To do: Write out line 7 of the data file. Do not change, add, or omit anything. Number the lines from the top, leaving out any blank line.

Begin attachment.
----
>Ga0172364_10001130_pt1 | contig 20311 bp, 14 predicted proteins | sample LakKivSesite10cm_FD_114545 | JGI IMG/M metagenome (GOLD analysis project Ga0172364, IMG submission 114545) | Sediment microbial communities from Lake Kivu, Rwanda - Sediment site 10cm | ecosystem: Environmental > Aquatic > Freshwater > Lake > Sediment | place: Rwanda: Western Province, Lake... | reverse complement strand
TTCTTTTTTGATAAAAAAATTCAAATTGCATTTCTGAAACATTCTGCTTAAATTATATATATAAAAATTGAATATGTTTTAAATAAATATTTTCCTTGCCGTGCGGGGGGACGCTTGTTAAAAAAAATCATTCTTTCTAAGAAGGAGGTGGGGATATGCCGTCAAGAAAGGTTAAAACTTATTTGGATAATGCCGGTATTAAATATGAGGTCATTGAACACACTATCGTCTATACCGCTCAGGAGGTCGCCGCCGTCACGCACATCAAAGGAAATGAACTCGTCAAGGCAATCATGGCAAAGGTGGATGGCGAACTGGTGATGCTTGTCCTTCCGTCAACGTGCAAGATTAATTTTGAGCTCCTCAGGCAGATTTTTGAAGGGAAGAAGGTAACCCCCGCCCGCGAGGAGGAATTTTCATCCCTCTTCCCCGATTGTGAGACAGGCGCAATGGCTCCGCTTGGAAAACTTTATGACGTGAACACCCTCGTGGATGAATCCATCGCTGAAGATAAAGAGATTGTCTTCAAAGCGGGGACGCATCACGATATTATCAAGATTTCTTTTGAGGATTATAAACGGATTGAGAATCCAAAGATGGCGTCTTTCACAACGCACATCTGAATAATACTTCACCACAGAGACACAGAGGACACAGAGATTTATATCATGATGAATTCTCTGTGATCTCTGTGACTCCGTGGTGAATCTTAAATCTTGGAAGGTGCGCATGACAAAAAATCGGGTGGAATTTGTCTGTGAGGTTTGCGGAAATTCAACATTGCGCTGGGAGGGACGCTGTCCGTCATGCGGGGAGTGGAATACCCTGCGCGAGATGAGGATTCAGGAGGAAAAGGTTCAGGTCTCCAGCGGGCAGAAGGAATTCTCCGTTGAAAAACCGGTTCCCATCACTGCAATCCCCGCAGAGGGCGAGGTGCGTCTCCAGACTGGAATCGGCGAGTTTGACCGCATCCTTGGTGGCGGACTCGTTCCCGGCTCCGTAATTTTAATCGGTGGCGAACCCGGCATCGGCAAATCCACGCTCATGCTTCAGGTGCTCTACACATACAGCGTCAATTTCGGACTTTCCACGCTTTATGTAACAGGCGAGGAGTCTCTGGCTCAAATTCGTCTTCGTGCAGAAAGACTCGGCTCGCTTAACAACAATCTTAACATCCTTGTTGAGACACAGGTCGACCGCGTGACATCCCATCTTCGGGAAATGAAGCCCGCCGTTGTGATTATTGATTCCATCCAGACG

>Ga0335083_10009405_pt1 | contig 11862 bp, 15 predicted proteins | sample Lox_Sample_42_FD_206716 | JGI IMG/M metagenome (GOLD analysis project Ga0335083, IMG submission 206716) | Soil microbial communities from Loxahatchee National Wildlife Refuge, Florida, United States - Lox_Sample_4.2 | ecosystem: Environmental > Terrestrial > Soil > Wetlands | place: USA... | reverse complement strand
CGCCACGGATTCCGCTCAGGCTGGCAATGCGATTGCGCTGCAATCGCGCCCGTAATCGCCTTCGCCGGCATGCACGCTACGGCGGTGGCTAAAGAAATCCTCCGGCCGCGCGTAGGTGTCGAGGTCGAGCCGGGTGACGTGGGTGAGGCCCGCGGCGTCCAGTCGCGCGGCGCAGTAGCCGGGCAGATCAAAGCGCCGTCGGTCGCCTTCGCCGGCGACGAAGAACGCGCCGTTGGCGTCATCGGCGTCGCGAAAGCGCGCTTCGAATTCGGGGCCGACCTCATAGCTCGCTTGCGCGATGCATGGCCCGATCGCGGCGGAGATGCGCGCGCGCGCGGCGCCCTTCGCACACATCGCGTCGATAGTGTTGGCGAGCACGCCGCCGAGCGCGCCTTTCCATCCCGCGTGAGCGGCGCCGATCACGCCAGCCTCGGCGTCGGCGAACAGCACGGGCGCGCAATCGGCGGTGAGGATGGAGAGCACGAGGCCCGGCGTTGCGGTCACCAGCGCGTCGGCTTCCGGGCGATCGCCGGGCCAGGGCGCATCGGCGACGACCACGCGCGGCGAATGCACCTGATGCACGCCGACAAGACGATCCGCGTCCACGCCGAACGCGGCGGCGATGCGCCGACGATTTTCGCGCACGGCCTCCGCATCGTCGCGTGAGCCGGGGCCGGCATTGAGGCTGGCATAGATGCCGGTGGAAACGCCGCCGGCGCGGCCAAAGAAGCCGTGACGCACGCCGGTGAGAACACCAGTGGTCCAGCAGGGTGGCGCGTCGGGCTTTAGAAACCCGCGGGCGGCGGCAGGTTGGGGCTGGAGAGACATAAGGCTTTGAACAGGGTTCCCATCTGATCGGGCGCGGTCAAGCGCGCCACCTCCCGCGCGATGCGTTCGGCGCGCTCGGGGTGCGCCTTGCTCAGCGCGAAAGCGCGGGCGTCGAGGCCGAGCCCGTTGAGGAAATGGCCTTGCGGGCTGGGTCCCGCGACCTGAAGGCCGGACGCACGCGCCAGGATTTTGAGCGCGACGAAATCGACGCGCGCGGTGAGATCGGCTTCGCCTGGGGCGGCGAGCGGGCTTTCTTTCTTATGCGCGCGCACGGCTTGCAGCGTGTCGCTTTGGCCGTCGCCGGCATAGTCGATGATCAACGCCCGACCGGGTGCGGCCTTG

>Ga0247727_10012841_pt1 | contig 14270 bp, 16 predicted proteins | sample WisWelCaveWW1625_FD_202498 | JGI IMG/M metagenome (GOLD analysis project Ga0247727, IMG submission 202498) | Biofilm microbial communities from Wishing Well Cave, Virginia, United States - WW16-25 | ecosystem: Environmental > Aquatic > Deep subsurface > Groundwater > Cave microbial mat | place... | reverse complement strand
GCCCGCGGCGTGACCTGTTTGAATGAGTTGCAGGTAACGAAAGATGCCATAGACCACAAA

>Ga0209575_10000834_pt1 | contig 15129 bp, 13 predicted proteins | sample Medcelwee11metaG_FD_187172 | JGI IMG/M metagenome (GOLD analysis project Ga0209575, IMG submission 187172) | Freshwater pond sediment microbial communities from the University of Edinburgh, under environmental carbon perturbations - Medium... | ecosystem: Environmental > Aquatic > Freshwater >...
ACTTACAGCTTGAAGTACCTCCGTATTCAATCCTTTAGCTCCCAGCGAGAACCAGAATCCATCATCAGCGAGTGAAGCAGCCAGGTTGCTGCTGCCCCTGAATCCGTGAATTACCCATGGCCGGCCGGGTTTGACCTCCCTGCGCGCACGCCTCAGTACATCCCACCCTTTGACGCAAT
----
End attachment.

>Ga0209575_10000834_pt1 | contig 15129 bp, 13 predicted proteins | sample Medcelwee11metaG_FD_187172 | JGI IMG/M metagenome (GOLD analysis project Ga0209575, IMG submission 187172) | Freshwater pond sediment microbial communities from the University of Edinburgh, under environmental carbon perturbations - Medium... | ecosystem: Environmental > Aquatic > Freshwater >...